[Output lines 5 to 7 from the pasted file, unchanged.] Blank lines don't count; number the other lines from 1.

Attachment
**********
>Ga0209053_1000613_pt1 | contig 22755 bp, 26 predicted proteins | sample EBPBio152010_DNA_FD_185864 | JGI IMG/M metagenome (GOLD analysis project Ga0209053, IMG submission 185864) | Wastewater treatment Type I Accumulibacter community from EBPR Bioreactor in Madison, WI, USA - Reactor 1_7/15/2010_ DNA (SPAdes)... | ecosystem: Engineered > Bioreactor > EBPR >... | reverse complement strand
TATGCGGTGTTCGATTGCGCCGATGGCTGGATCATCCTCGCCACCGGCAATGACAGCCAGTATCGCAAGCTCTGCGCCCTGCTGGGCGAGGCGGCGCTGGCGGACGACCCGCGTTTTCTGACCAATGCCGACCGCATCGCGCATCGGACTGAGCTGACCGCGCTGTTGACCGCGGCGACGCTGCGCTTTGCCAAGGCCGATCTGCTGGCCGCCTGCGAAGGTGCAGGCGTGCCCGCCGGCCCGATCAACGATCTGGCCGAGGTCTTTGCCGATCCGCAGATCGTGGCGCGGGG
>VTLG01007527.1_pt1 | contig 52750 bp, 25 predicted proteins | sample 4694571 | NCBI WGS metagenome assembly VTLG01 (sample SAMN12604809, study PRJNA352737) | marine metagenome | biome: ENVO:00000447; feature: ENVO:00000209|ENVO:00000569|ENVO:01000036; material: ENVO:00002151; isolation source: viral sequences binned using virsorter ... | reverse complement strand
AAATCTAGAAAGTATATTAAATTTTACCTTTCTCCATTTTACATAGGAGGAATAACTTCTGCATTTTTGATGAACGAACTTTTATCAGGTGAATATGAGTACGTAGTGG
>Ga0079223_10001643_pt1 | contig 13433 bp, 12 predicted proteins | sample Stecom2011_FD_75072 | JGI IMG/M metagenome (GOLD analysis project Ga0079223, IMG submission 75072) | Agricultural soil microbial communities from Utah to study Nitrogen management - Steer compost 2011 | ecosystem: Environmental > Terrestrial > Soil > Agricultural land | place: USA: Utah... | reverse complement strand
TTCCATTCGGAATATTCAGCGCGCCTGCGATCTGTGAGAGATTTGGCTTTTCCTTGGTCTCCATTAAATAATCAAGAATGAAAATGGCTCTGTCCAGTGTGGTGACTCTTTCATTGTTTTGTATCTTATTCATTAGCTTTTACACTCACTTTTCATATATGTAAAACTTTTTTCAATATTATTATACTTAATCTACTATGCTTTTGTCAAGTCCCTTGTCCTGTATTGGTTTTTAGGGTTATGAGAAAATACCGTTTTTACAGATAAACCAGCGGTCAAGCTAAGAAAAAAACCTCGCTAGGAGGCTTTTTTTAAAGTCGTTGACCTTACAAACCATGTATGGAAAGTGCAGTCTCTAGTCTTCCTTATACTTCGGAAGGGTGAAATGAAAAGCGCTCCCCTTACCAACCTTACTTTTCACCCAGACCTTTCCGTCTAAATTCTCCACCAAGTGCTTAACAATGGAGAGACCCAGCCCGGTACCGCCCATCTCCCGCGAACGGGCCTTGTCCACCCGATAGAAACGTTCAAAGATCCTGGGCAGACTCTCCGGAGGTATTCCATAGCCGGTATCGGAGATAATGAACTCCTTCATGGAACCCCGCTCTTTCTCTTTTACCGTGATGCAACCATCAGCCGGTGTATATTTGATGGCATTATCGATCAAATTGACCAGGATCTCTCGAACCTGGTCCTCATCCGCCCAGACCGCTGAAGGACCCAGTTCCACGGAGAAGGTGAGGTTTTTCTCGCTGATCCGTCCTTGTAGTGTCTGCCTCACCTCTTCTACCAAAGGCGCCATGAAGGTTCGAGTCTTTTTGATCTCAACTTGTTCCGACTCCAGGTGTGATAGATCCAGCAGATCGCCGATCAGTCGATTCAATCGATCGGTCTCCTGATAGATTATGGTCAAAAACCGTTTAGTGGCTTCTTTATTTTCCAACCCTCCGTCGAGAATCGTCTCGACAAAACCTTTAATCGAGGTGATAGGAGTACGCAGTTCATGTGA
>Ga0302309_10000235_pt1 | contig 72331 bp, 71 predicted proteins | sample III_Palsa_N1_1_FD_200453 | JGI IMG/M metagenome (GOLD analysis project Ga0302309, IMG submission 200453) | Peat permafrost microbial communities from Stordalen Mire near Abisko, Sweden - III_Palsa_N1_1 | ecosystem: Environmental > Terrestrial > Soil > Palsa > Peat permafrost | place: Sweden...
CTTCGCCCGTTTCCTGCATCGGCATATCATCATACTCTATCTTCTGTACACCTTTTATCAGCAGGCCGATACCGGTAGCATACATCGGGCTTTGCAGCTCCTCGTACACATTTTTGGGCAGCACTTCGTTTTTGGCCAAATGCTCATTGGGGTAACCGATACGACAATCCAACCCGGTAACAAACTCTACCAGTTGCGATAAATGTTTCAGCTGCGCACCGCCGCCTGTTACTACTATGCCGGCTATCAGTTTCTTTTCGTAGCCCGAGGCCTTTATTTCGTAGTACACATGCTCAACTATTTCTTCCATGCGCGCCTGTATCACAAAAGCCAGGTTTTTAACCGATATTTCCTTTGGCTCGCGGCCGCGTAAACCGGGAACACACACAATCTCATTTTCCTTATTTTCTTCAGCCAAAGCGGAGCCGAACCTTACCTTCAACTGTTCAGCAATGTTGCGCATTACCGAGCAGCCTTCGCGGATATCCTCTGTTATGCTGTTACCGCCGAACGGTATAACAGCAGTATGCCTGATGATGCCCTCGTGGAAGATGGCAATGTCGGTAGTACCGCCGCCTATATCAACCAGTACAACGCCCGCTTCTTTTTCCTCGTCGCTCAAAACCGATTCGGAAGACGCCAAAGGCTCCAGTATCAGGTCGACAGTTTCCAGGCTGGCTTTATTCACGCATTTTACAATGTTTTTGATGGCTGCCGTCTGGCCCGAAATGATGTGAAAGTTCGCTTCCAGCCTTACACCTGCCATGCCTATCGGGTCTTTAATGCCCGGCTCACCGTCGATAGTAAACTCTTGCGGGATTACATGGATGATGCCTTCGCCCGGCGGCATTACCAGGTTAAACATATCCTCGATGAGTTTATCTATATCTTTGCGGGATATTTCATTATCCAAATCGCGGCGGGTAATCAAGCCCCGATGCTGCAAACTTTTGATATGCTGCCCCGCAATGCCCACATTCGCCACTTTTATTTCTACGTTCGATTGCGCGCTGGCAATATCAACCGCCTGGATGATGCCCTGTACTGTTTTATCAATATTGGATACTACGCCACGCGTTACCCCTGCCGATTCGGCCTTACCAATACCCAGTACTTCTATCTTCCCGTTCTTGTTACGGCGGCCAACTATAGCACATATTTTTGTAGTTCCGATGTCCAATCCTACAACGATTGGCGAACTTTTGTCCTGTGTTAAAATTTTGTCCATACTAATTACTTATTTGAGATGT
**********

>Ga0079223_10001643_pt1 | contig 13433 bp, 12 predicted proteins | sample Stecom2011_FD_75072 | JGI IMG/M metagenome (GOLD analysis project Ga0079223, IMG submission 75072) | Agricultural soil microbial communities from Utah to study Nitrogen management - Steer compost 2011 | ecosystem: Environmental > Terrestrial > Soil > Agricultural land | place: USA: Utah... | reverse complement strand
TTCCATTCGGAATATTCAGCGCGCCTGCGATCTGTGAGAGATTTGGCTTTTCCTTGGTCTCCATTAAATAATCAAGAATGAAAATGGCTCTGTCCAGTGTGGTGACTCTTTCATTGTTTTGTATCTTATTCATTAGCTTTTACACTCACTTTTCATATATGTAAAACTTTTTTCAATATTATTATACTTAATCTACTATGCTTTTGTCAAGTCCCTTGTCCTGTATTGGTTTTTAGGGTTATGAGAAAATACCGTTTTTACAGATAAACCAGCGGTCAAGCTAAGAAAAAAACCTCGCTAGGAGGCTTTTTTTAAAGTCGTTGACCTTACAAACCATGTATGGAAAGTGCAGTCTCTAGTCTTCCTTATACTTCGGAAGGGTGAAATGAAAAGCGCTCCCCTTACCAACCTTACTTTTCACCCAGACCTTTCCGTCTAAATTCTCCACCAAGTGCTTAACAATGGAGAGACCCAGCCCGGTACCGCCCATCTCCCGCGAACGGGCCTTGTCCACCCGATAGAAACGTTCAAAGATCCTGGGCAGACTCTCCGGAGGTATTCCATAGCCGGTATCGGAGATAATGAACTCCTTCATGGAACCCCGCTCTTTCTCTTTTACCGTGATGCAACCATCAGCCGGTGTATATTTGATGGCATTATCGATCAAATTGACCAGGATCTCTCGAACCTGGTCCTCATCCGCCCAGACCGCTGAAGGACCCAGTTCCACGGAGAAGGTGAGGTTTTTCTCGCTGATCCGTCCTTGTAGTGTCTGCCTCACCTCTTCTACCAAAGGCGCCATGAAGGTTCGAGTCTTTTTGATCTCAACTTGTTCCGACTCCAGGTGTGATAGATCCAGCAGATCGCCGATCAGTCGATTCAATCGATCGGTCTCCTGATAGATTATGGTCAAAAACCGTTTAGTGGCTTCTTTATTTTCCAACCCTCCGTCGAGAATCGTCTCGACAAAACCTTTAATCGAGGTGATAGGAGTACGCAGTTCATGTGA
>Ga0302309_10000235_pt1 | contig 72331 bp, 71 predicted proteins | sample III_Palsa_N1_1_FD_200453 | JGI IMG/M metagenome (GOLD analysis project Ga0302309, IMG submission 200453) | Peat permafrost microbial communities from Stordalen Mire near Abisko, Sweden - III_Palsa_N1_1 | ecosystem: Environmental > Terrestrial > Soil > Palsa > Peat permafrost | place: Sweden...